Workshops - Secondary

Mathematics Instruction: Goals, Tasks and Activities
Venue: National Institute of Education, Singapore

S1: Purposeful goals, Challenging Tasks, Knowledge-building Activities: Mathematics by Inquiry

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Dr Steve Thornton
Department of Mathematics, Executive Director Mathematics by Inquiry

Abstract: Designing mathematics instruction requires careful consideration of the mathematical goals, tasks that will enable students to achieve those goals, and ways of interacting and working together that establish a knowledge-building community. In this workshop we will examine a learning trajectory that we are developing for the Australian reSolve: Mathematics by Inquiry project for Grades 8 to 10 that we have called Algebra as Generalised Arithmetic. The learning trajectory seeks to encourage students to reason with algebra, including using visualisation and algebra to generalise and justify arithmetic results. We will look at examples from each of these year levels to show how we have articulated the mathematical purpose, accessible and challenging tasks and the knowledge-building culture of the classroom.

S2: Designing and Implementing Scientific Calculator Tasks and Activities

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Prof Barry Kissane
Murdoch University

Abstract: Although officially approved for use in the Singapore secondary curriculum, including examinations, scientific calculators are still often misunderstood as devices solely for arithmetic computation and even at times regarded as unhelpful for students learning mathematics. Yet the development of calculators in recent decades has been focused on their use as educational devices, and the design of calculators has been heavily influenced by the needs of secondary school students. In this hands-on workshop, we will first consider the educational design of tasks and activities using technology for various educational purposes, including the development of mathematical concepts and important processes such as reasoning and modelling. Attention will then turn to the design of experiences that incorporate modern calculator capabilities and their affordances for important learning goals, as well as the implementation of these in classrooms. Calculator tasks and activities will be shared and critiqued; in support of this activity, participants are invited to bring at least one good example of the educational use of calculators to discuss with other participants. CASIO fx-96SG PLUS calculators will be made available for use by participants, but teachers are welcome to bring to the workshop the scientific calculator that their students generally use, should they prefer.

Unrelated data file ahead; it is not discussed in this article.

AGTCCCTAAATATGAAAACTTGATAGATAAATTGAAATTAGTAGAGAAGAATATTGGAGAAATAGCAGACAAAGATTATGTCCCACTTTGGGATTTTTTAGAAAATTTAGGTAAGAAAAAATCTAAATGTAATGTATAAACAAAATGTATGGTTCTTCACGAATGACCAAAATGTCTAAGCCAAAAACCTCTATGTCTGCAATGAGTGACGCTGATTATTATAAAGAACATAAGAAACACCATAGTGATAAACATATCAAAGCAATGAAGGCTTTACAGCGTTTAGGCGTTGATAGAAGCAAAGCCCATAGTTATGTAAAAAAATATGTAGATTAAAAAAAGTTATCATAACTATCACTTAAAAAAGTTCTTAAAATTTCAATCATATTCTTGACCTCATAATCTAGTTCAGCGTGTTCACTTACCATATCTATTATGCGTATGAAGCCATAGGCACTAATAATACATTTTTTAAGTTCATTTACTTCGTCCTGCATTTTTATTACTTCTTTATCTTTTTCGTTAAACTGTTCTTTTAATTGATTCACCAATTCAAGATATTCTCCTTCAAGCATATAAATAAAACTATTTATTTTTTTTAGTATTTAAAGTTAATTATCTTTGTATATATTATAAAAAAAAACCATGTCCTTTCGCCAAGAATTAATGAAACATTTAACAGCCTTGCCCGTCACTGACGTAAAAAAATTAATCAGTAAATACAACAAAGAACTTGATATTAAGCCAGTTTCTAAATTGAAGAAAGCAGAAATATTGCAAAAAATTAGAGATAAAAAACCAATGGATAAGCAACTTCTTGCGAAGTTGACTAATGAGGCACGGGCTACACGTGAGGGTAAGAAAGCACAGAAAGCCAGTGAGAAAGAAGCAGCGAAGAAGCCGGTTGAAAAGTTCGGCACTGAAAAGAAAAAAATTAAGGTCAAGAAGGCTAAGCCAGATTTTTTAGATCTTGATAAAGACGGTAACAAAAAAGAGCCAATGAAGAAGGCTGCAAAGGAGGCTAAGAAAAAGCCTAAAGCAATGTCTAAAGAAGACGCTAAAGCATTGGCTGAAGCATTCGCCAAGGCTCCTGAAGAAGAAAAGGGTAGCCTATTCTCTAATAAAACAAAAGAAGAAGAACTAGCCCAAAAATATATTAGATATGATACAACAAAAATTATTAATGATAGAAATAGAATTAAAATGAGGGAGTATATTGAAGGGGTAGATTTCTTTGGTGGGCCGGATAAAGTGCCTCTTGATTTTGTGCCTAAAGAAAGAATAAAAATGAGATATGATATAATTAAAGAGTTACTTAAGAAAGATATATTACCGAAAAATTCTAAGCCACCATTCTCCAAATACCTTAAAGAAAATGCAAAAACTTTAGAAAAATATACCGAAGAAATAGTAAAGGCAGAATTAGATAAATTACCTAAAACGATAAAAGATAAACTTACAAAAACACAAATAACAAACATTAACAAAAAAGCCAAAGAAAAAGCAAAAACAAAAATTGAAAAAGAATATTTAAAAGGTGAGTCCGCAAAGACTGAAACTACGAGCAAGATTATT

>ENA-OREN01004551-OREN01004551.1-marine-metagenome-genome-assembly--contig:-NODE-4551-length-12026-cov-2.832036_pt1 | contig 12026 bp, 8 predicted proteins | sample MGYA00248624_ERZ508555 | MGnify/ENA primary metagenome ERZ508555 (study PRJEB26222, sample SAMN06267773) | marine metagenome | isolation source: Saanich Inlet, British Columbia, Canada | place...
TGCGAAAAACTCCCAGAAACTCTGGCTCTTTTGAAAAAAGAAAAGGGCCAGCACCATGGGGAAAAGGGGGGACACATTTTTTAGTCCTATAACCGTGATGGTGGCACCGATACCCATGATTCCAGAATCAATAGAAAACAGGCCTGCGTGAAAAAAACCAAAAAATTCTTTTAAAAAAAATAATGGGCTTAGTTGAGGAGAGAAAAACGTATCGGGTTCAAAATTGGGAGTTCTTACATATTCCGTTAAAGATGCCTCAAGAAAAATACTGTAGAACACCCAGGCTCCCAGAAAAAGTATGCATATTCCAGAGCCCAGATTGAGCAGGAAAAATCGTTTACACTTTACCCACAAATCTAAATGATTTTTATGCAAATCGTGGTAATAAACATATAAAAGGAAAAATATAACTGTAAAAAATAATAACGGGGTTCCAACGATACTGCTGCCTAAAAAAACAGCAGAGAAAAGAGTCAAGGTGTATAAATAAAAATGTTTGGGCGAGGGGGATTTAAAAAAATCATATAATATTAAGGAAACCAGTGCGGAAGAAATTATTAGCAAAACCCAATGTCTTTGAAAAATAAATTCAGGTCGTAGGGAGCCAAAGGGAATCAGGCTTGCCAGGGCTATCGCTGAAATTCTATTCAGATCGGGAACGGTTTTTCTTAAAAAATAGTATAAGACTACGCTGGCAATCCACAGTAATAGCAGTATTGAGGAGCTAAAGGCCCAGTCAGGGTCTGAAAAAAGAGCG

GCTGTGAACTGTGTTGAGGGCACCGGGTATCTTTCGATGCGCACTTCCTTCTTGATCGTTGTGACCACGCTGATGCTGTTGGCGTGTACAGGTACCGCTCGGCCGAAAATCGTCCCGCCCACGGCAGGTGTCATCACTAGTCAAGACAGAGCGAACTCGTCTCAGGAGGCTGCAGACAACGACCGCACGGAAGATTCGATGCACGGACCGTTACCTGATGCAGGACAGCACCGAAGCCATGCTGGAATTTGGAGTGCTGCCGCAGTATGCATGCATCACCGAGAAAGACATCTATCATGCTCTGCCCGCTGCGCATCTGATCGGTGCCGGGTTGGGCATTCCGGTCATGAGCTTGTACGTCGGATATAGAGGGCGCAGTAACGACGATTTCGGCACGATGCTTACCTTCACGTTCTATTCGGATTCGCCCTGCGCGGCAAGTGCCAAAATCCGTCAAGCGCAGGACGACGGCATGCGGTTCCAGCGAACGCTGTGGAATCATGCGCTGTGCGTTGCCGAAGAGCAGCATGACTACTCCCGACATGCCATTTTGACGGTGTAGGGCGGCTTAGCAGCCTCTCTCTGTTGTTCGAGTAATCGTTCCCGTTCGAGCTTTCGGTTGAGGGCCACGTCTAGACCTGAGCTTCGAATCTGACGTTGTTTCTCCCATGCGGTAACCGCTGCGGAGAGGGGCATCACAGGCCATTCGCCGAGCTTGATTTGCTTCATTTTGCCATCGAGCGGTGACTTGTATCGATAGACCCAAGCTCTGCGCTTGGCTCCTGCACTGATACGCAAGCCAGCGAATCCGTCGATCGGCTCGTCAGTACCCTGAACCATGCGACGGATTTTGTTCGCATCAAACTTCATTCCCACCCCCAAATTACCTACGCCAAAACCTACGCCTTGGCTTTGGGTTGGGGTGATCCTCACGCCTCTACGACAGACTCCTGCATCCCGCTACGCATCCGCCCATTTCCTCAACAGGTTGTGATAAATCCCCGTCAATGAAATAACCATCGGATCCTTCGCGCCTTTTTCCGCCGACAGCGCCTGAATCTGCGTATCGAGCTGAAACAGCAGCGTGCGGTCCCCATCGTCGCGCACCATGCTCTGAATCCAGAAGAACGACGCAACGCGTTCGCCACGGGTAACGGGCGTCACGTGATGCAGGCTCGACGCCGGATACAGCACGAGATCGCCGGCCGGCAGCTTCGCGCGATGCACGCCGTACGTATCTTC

S3: Use of Comics in the Singapore Mathematics Classrooms: Some Learning Points from the Practitioners

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Prof Toh Tin Lam
National Institute of Education Singapore

Abstract: We have trialed the use of comics in teaching mathematics at the lower secondary level. The researchers have designed a comics teaching package for selected topics in the mathematics curriculum and and have identified some good practices. This workshop presents our theoretical framework of comics in mathematics teaching and the good practices that actually occur in the mathematics classrooms.

S4: Developing Algebraic Habits of Mind to Enhance Pedagogical Practices and Improve Student Learning through Inquiry-based Problem Solving

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Prof Padmanabhan Seshaiyer
George Mason University

Abstract: In this session, we will share how inquiry-based learning with multiple approaches can be employed to engage students in higher-level critical thinking strategies, open-ended exploration and multiple approaches in problem solving, including technology. Specifically, the participants will learn about best practices in teaching and learn to develop mathematically rich problem solving activities and tasks that can help students to develop their algebraic habits of mind. The participants will also have an opportunity to learn about effective performance based assessments as well as implementing lesson study designed to help teachers support their students learning progression and their mathematical understanding.

S5: Designing Rich Mathematics Activities for Conceptual and Relational Understanding

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Ms Chua Kwee Gek

Abstract: In Mathematics instruction, the goal of every mathematics teacher is to help learners form a rich understanding of the topic through the incorporation of diverse learning experiences. What are the underlying principles in designing tasks/activities that will foster the various skills in the mathematical processes?